Yerevan’s Resettlement of Armenian Refugees in Zangezur Creates New Flashpoint

Publication: Eurasia Daily Monitor Volume: 20 Issue: 192

(Source: Armenian Weekly)

Yerevan is seeking to resettle some of the more than 100,000 Armenians who fled Karabakh following the restoration of Azerbaijani control there to Armenia’s Syunik Oblast, according to Yevgeny Mikhailov, a Russian specialist on international conflicts (, December 10). The region, sandwiched between Azerbaijan proper and the Azerbaijani exclave of Nakhchivan, is referred to by many as the Zangezur Corridor. The Armenian government’s choice to resettle the refugees here is likely because the Syunik region has been economically depressed for some time despite Yerevan’s efforts to boost investment (;, November 24). Mikhailov does not provide a specific number, but any addition to the Armenian community there—estimated at just over 130,000 in a region of 4,500 square kilometers (, accessed December 20)—at the very least threatens the signing of any peace agreement between Yerevan and Baku and risks igniting a broader war (see EDM, October 11).

Mikhailov’s words may simply be part of an effort to destabilize the situation and prevent Baku and Yerevan from reaching a peace agreement (, December 10). That approach would be fully consistent with Moscow’s “divide and rule” tactics in the South Caucasus and elsewhere. However, the influx of more than 100,000 Armenians from Karabakh after Azerbaijan’s victory has been a heavy burden for Prime Minister Nikol Pashinyan. The Armenian government hopes to settle at least some of the refugees outside Yerevan lest they be mobilized by those who oppose the Pashinyan government and its increasingly anti-Russian position (see EDM, February 9). Against this backdrop, the report that the current regime is encouraging at least some refugees to settle in Syunik Oblast is quite plausible, especially given the consideration that additional Armenians in the region could help Yerevan maintain control.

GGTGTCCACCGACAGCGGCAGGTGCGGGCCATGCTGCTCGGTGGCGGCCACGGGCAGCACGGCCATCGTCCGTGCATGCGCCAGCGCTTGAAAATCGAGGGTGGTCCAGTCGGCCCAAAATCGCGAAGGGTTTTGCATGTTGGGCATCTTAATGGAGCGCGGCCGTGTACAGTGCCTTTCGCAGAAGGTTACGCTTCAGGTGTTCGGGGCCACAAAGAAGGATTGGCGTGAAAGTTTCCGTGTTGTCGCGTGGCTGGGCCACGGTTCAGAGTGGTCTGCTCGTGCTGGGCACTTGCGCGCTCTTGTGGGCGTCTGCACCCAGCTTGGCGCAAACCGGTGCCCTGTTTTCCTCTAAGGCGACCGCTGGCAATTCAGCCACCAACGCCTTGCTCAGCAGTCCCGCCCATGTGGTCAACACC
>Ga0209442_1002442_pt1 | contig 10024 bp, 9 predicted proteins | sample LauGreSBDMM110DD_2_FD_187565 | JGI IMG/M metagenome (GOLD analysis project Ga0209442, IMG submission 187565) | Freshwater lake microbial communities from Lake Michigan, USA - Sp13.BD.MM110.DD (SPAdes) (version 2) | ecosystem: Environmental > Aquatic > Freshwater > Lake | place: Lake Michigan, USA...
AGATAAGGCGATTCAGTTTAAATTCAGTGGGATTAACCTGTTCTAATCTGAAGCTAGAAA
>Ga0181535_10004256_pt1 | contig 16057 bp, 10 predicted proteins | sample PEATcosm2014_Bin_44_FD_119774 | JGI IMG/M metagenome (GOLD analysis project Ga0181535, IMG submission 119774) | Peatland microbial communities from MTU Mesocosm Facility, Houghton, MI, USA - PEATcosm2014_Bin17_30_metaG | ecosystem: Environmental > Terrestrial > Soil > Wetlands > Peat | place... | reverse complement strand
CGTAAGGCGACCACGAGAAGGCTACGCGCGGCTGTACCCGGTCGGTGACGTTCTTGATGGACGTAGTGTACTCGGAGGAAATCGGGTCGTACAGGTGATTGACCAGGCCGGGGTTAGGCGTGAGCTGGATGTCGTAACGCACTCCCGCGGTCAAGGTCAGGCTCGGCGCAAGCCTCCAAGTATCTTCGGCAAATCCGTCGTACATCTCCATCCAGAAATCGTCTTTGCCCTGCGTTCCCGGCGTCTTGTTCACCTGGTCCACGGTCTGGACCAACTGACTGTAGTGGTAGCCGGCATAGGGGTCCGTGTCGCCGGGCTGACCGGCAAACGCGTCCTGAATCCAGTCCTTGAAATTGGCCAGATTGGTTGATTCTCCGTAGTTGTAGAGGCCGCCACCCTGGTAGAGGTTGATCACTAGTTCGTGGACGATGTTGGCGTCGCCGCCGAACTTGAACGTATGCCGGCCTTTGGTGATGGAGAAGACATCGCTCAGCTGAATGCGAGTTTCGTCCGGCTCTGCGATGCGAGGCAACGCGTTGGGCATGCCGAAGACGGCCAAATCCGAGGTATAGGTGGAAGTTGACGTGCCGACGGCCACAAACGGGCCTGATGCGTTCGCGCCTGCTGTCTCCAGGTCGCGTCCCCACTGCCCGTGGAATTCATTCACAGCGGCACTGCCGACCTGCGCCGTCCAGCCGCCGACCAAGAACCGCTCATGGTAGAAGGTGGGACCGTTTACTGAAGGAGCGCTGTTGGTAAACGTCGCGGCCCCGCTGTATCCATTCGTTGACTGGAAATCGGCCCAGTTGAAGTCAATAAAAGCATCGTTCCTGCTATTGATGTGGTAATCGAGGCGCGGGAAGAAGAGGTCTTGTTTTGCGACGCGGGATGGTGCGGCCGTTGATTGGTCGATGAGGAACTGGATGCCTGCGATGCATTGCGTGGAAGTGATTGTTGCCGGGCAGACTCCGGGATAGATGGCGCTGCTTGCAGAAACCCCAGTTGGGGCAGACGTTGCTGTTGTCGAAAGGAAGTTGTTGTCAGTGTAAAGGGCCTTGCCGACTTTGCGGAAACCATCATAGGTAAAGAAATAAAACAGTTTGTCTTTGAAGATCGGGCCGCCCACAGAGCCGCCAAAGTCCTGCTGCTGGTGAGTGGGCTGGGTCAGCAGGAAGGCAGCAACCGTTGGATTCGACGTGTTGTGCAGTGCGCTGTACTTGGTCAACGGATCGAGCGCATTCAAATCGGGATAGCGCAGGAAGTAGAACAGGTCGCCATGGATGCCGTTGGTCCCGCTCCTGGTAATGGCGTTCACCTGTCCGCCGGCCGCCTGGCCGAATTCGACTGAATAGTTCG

The resettlement of refugees to Syunik may further outrage Baku. The Azerbaijani government already views the prospect of such a development as yet another tactic by Yerevan to avoid following through on its promises to open transport routes running through the region following the end of the Second Karabakh War in November 2020 (, November 10, 2020). Azerbaijani President Ilham Aliyev has even suggested that Azerbaijan may have no option but to force the Zangezur Corridor open to connect with Nakhchivan (see EDM, October 11). The situation has led some Russian officials to argue that rising tensions in Syunik/Zangezur require that Yerevan accept a Russian military presence or risk losing this region as well (TASS, October 11). As a result, Zangezur, already a cockpit of conflict that some have compared to the Danzig Corridor (, September 27), is becoming even more explosive.